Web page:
I like my beer warm and my pants off.
I am Kyle.
I am a Philosophy/History double major.

All profound discoveries require profound speculation. Profound speculation requires profound self actualization.

I change too quickly: my today refutes my yesterday.

— Nietzsche (via thusspokefriedrichnietzsche)

4gifs:

Must save the Jordans. [video]

4gifs:

Must save the Jordans. [video]

Hey Angie I got a list for ya it’s about six inches *winkie face*

'Well, sir', she said, 'just as a mother rejoices when she notices her baby smile for the first time, so does God rejoice every time he beholds from on high a sinner kneeling before him, praying with all his heart.' This was what a simple peasant woman told me, in practically those words —a thought so profound, so subtle, so truely religious, comprehending the whole essence of Christianity, that is, the whole concept of God as our Father and our God rejoicing in man, like a father rejoicing in his child —the fundamental idea of Christ!

—Fyodor Dostoevsky. The idiot. (via ponchooo)

Jesus

I wanna hang out with Emily so fuckin bad but I work all the fuckin time! Shit! CanNOT wait for school, oddly enough I expect to have more free time. But I probably won’t. Ah! Life is so beautiful. It’s gonna suck when I die.

Maturity is the capacity to endure uncertainty.

—John Huston Finley (via aquoteadaykeepsthemonstersaway)

wildcat2030:

Antonio Damasio, M.D., is a professor of neuroscience and the director of the Brain and Creativity Institute at the University of Southern California. He is a pioneer in the field of cognitive neuroscience and a highly cited researcher. He has received numerous awards for his contributions to the understanding of emotions, feelings and decision-making, and he has described his discoveries in several books.
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Walking the halls here at the Brain and Creativity Institute, I see art works from your personal collection, and downstairs there is a theater that is also used as a recording studio. How are you furthering the understanding of the connection between the brain and the arts?
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As you come through the lobby, if you turn right, you go toward a laboratory of electrophysiology and a state-of-the-art 3-D MR brain scanner. If you turn left, you go into a small, state-of-the-art auditorium. Its acoustics were designed by Yasuhisa Toyota, who is responsible for the sound of some of the greatest music halls around the world from Tokyo to Hamburg, including the Walt Disney Concert Hall here in LA, a landmark collaboration with Frank Gehry. What we wanted when we created this complex is to literally force people to say, “What an odd combination. Why?” So here is the answer. On the one hand, we have the most modern form of inquiring into the brain-making mind, and, on the other, we have the oldest. Because when people were beginning to do theater, music and recitations of poetry, say, in an arena in Greece, they were in fact inquiring about the human mind in very probing ways. Great culture — philosophy, theater, music — gave us some of the most remarkable first entries into the human mind. We wanted to have these two approaches together to force those who work here as well as visitors to see that they’re not that different — that the mission we pursue now is not that different from the mission that Sophocles or Aristotle pursued. We need to bridge the two approaches and keep respecting the achievements of the past. The idea that by just doing neuroscience or advanced cognitive science, one can understand everything about the human mind is ridiculous. We need to bring past efforts in the arts and the humanities into the mix and also use the current contributions of artists and philosophers to understand this most complicated process that is the human mind.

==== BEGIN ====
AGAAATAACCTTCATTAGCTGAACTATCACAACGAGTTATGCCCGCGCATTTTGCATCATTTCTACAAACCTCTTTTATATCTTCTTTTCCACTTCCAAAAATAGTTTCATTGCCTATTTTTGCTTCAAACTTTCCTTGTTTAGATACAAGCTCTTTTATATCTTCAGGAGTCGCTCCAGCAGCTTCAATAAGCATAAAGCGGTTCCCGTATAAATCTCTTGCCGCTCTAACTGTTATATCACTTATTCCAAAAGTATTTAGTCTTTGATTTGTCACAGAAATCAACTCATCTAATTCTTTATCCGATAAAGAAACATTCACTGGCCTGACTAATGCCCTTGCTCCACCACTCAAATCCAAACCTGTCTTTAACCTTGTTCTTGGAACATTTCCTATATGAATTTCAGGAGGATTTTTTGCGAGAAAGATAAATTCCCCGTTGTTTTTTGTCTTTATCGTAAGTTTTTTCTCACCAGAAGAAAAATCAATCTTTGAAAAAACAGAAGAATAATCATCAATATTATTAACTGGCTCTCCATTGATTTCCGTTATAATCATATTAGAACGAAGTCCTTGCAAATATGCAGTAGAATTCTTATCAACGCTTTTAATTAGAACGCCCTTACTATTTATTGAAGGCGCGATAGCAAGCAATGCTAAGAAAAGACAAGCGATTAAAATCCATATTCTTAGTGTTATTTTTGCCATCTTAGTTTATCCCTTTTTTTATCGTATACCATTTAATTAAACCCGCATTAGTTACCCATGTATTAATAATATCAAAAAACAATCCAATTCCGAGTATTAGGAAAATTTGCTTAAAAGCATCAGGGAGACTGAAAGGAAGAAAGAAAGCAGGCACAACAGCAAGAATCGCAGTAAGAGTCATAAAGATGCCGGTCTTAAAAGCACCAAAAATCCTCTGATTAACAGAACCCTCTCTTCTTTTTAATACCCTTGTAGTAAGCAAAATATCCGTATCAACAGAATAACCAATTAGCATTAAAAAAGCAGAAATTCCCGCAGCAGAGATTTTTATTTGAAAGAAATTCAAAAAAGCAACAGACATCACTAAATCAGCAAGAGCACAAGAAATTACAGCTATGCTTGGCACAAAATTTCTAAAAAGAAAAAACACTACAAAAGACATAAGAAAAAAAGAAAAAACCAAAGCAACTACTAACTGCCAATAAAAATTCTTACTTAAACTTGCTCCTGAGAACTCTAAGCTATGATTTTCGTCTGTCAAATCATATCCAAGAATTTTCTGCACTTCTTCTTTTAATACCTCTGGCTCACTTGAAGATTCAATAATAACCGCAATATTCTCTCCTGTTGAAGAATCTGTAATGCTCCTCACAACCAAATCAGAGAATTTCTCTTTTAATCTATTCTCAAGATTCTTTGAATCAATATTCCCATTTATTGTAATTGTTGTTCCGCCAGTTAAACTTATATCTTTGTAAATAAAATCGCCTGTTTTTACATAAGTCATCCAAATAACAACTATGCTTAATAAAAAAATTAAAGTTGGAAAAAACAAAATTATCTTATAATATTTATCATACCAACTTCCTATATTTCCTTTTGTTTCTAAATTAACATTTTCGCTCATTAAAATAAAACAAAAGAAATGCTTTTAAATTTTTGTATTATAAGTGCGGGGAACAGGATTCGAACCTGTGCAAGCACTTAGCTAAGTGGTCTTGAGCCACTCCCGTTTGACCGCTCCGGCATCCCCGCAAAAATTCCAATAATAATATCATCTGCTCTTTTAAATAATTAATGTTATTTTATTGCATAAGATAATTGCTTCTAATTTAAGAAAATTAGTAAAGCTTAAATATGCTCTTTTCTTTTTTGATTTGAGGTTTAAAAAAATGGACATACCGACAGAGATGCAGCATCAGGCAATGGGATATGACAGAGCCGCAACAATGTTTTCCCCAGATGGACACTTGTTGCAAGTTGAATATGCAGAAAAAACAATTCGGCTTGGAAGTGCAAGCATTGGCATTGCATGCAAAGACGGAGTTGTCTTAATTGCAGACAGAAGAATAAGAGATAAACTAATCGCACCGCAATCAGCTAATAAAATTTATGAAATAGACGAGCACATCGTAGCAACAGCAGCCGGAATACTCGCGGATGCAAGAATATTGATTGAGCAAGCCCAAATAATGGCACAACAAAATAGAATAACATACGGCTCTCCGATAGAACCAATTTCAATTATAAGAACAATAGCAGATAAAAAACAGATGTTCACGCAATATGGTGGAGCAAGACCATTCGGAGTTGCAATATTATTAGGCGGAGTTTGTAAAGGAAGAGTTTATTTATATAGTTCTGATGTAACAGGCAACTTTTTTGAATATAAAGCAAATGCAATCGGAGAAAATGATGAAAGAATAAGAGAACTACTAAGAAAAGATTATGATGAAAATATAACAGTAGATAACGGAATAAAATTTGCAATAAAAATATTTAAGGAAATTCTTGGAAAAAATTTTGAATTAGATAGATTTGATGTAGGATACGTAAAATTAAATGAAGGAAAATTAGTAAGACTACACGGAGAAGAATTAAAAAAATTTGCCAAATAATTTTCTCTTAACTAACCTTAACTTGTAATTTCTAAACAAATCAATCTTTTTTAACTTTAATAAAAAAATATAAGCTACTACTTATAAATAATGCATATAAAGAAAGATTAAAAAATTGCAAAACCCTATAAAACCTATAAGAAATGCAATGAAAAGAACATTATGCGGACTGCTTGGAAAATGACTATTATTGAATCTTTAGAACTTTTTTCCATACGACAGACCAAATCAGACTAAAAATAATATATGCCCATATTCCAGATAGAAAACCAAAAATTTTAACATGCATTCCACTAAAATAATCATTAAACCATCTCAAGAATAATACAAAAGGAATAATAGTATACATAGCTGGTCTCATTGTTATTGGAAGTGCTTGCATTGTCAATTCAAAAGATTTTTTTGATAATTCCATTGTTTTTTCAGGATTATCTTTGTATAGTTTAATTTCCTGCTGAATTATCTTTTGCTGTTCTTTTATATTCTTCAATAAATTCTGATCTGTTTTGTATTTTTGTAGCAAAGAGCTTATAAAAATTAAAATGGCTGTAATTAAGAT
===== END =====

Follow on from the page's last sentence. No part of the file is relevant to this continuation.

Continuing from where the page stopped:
In Roman community baths, it was customary for men to stand and applaud when a well-endowed peer entered the water.

why are men so weird everywhere always (x)

i just imagined this and cannot stop loling

(via retconcorps)

(Source: thirddeadlysin)